Tech jobs have rarely been hotter: job search engine Adzuna has reported that for the past few months, there have been consistently over 100,000 tech job offers per week live on the platform, with one week in May even seeing an unprecedented peak of 132,000 offers.
The data, which was compiled for the UK government's digital economy council, suggests that the industry is recovering from the impact of the COVID-19 pandemic at pace. In comparison, last June saw tech vacancies fall to less than 44,000 offers.
But according to the council, the new figures aren't only reflective of a strong comeback from a year of crisis. Tech hiring hasn't been this high since 2016.
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This is largely due to increasing investment in UK tech companies, says the council. Last year, VC investment reached £11.6 billion ($16 billion); only six months into 2021, UK tech companies have already raised £11 billion ($15.3 billion) in venture funding, putting the industry well on track to surpass previous numbers. In 2019, UK tech companies received a total $13.2 billion.
"When you look at the amount that has been raised since the end of 2020, the numbers are really consistently strong," Liz Scott, head of entrepreneur engagement at tech networking organization Tech Nation, which is part of the government council, tells ZDNet. "I don't think we are looking at 2021 being strong in comparison to a pandemic year, but at being back to record-breaking numbers."
This is not the case across the board. A separate report published by advisory company Real Business Rescue shows that the first quarter of 2021 saw 47,000 small and medium IT businesses in significant financial distress as a result of the COVID-19 pandemic. That's a 15% increase compared to the previous quarter, which the organization says is placing 185,000 jobs in IT at risk.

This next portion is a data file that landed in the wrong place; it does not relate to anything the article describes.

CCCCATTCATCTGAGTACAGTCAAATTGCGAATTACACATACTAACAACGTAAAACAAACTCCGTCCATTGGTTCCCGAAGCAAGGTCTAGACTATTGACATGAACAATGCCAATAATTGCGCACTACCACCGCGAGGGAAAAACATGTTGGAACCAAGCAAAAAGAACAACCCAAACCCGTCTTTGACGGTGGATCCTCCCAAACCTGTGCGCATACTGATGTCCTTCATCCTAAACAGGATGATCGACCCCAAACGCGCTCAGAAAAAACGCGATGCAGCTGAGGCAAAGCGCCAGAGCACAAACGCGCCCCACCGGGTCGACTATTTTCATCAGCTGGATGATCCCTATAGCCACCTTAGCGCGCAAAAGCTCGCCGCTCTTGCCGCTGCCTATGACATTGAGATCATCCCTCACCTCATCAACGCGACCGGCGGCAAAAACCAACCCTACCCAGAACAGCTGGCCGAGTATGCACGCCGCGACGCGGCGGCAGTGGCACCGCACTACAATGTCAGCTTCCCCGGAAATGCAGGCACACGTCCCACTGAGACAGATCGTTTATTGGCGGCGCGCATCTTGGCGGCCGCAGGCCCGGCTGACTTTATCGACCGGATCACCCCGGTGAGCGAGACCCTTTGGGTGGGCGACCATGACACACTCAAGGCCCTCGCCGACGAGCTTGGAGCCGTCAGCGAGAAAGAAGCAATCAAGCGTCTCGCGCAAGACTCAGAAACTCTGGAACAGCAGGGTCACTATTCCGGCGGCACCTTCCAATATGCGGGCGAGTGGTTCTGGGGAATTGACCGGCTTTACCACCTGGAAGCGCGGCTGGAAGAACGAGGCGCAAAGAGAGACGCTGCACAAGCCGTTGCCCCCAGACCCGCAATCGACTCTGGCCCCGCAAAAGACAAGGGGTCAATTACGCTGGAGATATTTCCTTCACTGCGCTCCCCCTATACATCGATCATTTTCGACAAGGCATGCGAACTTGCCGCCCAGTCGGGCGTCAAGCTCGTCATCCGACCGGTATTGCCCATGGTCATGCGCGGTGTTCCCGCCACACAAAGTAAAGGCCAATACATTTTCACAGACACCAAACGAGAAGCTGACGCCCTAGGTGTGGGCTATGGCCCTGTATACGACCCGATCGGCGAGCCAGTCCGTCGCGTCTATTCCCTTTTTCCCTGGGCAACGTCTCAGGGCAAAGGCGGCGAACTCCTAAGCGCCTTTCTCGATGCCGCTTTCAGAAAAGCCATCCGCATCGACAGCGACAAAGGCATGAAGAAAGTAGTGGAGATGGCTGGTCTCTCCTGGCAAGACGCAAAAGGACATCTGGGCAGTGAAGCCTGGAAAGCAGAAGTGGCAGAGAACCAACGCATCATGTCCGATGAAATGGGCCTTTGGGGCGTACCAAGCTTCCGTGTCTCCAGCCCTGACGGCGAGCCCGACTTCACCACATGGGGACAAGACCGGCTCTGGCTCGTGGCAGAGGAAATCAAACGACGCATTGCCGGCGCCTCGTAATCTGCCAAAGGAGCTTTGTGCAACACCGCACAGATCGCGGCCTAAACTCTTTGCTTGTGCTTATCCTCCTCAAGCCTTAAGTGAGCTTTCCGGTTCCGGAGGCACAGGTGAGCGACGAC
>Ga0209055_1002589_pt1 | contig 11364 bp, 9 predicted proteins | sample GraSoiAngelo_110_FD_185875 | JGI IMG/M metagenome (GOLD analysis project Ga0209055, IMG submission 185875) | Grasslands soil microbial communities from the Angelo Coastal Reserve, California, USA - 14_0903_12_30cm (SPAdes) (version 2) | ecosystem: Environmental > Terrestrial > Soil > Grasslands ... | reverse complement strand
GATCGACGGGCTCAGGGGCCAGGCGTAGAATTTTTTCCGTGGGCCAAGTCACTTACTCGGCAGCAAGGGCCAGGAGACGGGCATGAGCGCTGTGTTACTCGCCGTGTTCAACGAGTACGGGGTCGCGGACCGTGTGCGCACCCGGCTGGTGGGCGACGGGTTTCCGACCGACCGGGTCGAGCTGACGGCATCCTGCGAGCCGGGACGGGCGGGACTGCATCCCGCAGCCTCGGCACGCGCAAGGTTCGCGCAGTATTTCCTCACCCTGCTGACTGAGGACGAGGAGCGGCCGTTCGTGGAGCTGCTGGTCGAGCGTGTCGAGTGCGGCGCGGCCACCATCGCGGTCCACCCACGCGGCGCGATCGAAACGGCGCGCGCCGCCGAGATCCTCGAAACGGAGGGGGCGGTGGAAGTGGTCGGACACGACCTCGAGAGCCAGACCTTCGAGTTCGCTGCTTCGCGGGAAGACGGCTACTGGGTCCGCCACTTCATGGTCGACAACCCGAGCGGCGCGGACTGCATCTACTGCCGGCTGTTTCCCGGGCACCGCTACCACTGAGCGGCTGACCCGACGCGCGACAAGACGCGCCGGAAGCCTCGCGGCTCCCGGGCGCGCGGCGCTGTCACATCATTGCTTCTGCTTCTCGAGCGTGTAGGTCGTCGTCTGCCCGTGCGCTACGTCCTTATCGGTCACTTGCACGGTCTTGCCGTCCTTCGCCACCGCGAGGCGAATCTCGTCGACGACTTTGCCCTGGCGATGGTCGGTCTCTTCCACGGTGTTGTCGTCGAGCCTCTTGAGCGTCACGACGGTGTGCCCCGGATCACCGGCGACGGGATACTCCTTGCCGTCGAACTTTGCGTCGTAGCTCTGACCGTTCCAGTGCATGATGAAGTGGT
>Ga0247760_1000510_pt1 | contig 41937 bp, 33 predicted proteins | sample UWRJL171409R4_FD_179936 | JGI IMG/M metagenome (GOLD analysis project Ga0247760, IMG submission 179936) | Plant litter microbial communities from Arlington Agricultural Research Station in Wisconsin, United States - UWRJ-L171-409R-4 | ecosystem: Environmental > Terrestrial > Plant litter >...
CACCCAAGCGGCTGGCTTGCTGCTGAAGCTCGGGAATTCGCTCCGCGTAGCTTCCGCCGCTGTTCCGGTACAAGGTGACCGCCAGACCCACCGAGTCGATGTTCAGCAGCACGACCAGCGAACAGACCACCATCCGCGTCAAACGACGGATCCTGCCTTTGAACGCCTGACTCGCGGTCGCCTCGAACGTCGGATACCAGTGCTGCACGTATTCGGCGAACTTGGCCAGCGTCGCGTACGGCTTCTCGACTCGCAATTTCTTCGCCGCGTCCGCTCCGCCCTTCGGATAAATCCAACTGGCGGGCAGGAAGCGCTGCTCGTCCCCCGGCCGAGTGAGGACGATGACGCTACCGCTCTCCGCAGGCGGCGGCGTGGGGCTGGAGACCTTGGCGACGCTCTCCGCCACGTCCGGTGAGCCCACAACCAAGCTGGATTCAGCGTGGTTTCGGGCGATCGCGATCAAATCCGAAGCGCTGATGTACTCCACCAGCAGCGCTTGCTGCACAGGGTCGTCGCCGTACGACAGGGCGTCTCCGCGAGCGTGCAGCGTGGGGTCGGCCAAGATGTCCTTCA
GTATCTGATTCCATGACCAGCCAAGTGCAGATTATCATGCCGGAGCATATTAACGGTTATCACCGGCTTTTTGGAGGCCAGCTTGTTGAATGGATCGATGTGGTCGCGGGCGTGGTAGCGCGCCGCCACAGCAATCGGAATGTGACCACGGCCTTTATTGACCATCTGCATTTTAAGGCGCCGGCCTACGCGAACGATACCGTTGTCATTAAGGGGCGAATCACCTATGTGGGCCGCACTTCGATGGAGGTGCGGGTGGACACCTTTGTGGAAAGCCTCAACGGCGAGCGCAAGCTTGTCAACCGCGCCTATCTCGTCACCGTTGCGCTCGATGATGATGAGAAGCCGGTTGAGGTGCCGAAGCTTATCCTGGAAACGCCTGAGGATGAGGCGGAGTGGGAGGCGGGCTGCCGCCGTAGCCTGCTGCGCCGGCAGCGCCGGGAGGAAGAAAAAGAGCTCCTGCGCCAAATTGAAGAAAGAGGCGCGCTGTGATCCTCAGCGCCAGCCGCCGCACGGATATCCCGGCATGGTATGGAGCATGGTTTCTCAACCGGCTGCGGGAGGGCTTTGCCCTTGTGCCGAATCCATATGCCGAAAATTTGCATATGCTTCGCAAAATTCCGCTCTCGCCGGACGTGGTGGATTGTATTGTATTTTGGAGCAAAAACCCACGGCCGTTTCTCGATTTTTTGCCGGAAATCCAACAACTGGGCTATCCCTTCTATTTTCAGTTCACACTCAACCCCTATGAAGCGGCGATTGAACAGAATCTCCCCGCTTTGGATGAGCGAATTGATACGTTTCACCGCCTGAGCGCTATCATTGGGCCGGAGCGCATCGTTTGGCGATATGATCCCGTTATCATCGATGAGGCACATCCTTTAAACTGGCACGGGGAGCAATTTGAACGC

The healthier numbers reported by the government council, therefore, hide a more complex reality in which not all businesses are thriving.
As Scott explains, VC investment has abounded for a pool of companies that are showing the most promise; but for many others, the effects of the global health crisis continue to be felt harshly.
"There is some nuance when you look at the two sides of this coin," says Scott. "There are the tech businesses that are striving and those who have perhaps not managed to adjust and pivot quite as quickly as they might need to."
When it comes to job seekers, however, the data is clear: the tech companies that are growing are hiring, and fast. And without much surprise, one of the most in-demand jobs across the UK is software developer, for which there were nearly 10,000 vacancies in April 2021 alone.
Just as popular are AI and data science jobs such as AI engineers or programmers. A recent report from Ipsos Mori found that close to 110,500 job openings were posted in the AI labor market last year – double the number of vacancies registered in 2014 and a 16% increase from 2019.
With an average salary of almost £59,000 ($82,314), these AI roles are good opportunities, which Scott argues could "absolutely transform people's lives."
The problem? There aren't nearly enough candidates to fill all of the empty roles. In the AI industry specifically, Ipsos Mori reported that almost seven in ten firms have struggled to fill at least one vacancy in the past two years, typically because of the lack of appropriate skills among applicants.
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Scott explains that the issue of talent is one of the greatest concerns among decision makers in tech businesses that are scaling fast.